Though scientists do their very best to keep animal experimentation hidden from our consciousness, evidence of the practice pervades our daily lives . . . even if we rarely recognize it for what it is. And, today – Halloween! – is no exception.
The green, stitched-up rendition of Frankenstein’s monster is a Halloween staple, but, unfortunately, the accompanying commentary on science’s irreverence for life is not.
In 1818 – after watching the human fixation on wealth, power, and clout increasingly overwhelm any respect for either life or death, as scientists desecrated other-than-human animals’ bodies in life and human bodies stolen from fresh graves in death – author Mary Shelley conceived of the tale of Frankenstein.
Attending to her belief that the unchecked pursuit of science would lead to “horror, despair, and death”, Shelley concocted as her villain, Dr. Victor Frankenstein, a scientist who (1) built a monster out of body parts stolen from corpses and (2) paved the way to his own demise through “neglect of and cruelty” of his monster. Indeed, Frankenstein has been aptly described as delineating “the horrifying outcome when reason is divorced from feeling and science from ethics.”
In the most fundamental of ways, Dr. Frankenstein exemplifies the modern vivisector.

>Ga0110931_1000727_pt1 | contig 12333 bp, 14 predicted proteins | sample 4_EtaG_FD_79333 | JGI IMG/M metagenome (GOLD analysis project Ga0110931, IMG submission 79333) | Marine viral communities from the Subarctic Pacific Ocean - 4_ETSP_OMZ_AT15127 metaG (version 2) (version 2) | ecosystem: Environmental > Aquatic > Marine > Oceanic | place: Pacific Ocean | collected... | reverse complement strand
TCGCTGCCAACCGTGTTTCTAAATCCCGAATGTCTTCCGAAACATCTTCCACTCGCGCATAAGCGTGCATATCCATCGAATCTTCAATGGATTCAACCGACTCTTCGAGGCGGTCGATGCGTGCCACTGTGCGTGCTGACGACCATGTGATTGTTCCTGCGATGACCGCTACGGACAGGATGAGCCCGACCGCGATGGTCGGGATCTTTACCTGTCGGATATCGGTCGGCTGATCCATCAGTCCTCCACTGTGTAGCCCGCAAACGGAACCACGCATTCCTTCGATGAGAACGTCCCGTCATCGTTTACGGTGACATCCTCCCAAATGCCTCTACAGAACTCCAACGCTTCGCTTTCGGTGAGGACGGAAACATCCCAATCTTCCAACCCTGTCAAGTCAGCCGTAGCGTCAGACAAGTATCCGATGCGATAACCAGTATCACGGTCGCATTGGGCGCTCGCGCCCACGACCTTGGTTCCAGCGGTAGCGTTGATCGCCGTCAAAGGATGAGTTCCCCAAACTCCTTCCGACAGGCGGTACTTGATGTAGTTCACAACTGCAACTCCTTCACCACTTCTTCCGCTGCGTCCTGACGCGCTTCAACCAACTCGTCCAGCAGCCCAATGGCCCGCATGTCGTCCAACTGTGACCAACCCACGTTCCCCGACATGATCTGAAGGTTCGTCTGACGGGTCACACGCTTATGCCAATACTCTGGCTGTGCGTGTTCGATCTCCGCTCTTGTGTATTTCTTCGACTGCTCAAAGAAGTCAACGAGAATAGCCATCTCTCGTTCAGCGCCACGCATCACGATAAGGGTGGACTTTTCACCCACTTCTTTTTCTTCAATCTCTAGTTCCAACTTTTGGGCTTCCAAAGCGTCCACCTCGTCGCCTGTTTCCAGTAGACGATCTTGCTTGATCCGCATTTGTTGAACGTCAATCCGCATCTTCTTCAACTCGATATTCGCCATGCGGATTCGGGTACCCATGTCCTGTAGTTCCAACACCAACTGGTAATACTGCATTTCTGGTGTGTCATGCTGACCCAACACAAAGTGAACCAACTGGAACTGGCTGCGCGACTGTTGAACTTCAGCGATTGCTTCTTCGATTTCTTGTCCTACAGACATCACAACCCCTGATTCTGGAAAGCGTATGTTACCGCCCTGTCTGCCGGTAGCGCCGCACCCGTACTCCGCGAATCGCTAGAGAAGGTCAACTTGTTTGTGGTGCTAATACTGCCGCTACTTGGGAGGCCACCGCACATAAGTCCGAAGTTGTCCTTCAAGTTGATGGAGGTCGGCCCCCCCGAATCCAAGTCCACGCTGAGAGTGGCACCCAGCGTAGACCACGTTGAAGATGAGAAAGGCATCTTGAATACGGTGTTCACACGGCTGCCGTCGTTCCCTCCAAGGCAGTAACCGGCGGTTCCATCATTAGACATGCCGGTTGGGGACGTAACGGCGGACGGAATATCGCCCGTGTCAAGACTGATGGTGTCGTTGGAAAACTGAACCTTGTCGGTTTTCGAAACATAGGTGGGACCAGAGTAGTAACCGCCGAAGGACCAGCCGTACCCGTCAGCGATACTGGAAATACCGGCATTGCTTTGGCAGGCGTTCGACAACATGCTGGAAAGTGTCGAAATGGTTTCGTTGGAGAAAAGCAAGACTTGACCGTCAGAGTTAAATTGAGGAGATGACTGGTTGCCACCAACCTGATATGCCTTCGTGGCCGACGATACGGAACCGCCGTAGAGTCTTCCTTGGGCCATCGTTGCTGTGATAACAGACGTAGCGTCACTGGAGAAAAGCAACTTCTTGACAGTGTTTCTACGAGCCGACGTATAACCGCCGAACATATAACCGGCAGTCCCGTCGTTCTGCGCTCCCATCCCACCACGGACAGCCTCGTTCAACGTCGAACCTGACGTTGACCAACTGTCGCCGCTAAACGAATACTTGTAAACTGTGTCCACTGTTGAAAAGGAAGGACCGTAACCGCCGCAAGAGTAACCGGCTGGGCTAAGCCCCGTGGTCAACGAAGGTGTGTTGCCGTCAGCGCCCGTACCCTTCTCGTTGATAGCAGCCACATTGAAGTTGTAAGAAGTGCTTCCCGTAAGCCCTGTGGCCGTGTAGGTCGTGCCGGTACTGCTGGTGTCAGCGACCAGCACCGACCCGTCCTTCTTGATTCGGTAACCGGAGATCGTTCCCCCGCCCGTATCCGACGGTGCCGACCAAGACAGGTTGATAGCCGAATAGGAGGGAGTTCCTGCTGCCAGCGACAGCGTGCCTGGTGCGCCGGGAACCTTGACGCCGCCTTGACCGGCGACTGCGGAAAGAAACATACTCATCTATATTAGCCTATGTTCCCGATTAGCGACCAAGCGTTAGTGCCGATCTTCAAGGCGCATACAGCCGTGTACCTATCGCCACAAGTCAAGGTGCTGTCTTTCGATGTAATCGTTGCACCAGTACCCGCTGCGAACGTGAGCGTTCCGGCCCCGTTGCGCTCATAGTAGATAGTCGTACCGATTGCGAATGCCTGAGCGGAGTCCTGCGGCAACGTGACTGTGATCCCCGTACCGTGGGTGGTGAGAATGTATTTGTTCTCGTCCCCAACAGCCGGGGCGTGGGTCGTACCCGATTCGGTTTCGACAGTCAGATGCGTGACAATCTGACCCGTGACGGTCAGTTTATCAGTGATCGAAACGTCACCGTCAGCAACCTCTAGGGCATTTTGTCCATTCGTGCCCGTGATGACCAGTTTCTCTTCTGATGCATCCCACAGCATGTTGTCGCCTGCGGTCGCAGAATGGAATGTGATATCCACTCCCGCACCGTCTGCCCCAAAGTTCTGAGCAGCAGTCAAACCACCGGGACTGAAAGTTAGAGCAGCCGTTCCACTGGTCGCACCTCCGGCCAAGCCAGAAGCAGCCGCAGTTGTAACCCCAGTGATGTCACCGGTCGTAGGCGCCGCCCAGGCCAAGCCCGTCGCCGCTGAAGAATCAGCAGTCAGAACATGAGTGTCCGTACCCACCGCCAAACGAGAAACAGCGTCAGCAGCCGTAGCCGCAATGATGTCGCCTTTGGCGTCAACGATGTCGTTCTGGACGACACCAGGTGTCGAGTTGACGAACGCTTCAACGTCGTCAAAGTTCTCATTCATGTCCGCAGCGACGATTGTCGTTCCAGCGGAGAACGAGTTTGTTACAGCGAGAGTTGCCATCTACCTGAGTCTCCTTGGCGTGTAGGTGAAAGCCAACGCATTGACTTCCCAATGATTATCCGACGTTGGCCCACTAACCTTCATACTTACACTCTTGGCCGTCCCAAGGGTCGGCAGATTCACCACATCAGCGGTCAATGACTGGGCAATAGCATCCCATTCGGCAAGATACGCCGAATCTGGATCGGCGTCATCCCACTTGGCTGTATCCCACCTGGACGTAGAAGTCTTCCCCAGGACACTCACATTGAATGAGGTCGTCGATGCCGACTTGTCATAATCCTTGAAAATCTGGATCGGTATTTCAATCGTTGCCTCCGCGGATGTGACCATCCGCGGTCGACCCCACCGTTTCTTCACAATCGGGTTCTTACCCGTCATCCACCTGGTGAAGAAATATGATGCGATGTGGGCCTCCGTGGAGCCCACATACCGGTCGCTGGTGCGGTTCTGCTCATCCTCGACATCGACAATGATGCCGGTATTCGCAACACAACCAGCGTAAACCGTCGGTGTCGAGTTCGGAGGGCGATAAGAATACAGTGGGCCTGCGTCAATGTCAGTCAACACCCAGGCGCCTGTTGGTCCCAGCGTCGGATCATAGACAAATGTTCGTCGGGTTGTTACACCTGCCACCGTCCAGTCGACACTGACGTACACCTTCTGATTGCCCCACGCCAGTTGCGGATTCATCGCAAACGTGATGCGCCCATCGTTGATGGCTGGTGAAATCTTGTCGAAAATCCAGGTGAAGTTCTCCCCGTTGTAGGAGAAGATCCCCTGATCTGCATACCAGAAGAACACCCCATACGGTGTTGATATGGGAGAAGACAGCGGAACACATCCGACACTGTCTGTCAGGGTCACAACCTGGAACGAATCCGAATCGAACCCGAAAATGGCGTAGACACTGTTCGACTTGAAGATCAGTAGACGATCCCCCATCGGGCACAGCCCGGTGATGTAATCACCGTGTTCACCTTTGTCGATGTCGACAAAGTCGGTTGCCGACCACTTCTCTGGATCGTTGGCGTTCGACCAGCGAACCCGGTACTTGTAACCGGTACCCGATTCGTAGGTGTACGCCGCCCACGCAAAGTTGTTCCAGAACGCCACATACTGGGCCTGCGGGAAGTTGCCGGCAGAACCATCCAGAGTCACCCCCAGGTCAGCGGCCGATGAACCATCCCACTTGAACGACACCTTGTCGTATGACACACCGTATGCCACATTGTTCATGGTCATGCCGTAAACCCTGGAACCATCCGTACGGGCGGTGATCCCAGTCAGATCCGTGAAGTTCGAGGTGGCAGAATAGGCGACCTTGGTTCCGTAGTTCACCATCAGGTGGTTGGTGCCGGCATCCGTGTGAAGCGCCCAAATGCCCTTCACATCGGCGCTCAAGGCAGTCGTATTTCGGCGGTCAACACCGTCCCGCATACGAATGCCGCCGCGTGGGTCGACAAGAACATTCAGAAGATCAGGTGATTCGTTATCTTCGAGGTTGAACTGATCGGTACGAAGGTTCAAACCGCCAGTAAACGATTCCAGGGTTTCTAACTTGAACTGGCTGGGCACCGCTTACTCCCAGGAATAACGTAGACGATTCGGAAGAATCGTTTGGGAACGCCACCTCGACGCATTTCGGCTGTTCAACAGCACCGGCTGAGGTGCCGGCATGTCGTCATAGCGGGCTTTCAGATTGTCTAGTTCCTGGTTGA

Just like animal experimenters of our day, Shelley’s scientist unabashedly valued humans over other-than-human animals (i.e., was speciesist) and:
- argued that human beings should “be unemotional in the pursuit of knowledge” (that, to realize success, scientists must repress any twinges of emotion).
- prioritized his own interests, “mak[ing] a conscious choice of creating a being of a new species to enhance his own position and value in society, without considering the consequences this might entail for the [being himself]”.
- imposed, obliviously or indifferently or both, “a great deal of pain and suffering” upon his creation”.
Simultaneously – and in stark contrast to the scientist’s “selfishness”, “greed” and “ambition to play God” – the scientist’s creation (i.e., the other-than-human character) displayed a conscience and empathy for others. He was no monster, after all.
No, that role was filled by the scientist himself.
On Halloween, and every other day of the year, Frankenstein is still playing out in laboratories all around the world.
More than 200 years after Shelley’s work was published, millions upon millions of other-than-human animals find themselves exploited annually by humans in the name of unemotional “science”, and . . .
. . . just as “consumerism, marketing, and media” have rendered the monster in Frankenstein “less of a horrifying monster and more of a pop culture icon”, the animal experimentation industry has obscured the truth about vivisection with pretty lies and surreptitious propaganda.
. . . just as Frankenstein’s monster suffered “despair and misery” – asking “‘have I not suffered enough’”?’ – the harms inflicted upon other-than-human animals in laboratories far exceed the physical (though that, too, is unimaginable and unquantifiable).
. . . just as was the reality in Frankenstein, the humans in science – not the other-than-humans – are the ones devoid of humanity.
Frankenstein’s lesson holds true today: in animal research laboratories, the humans are the real monsters. And, quite frankly, there’s nothing scarier than that.
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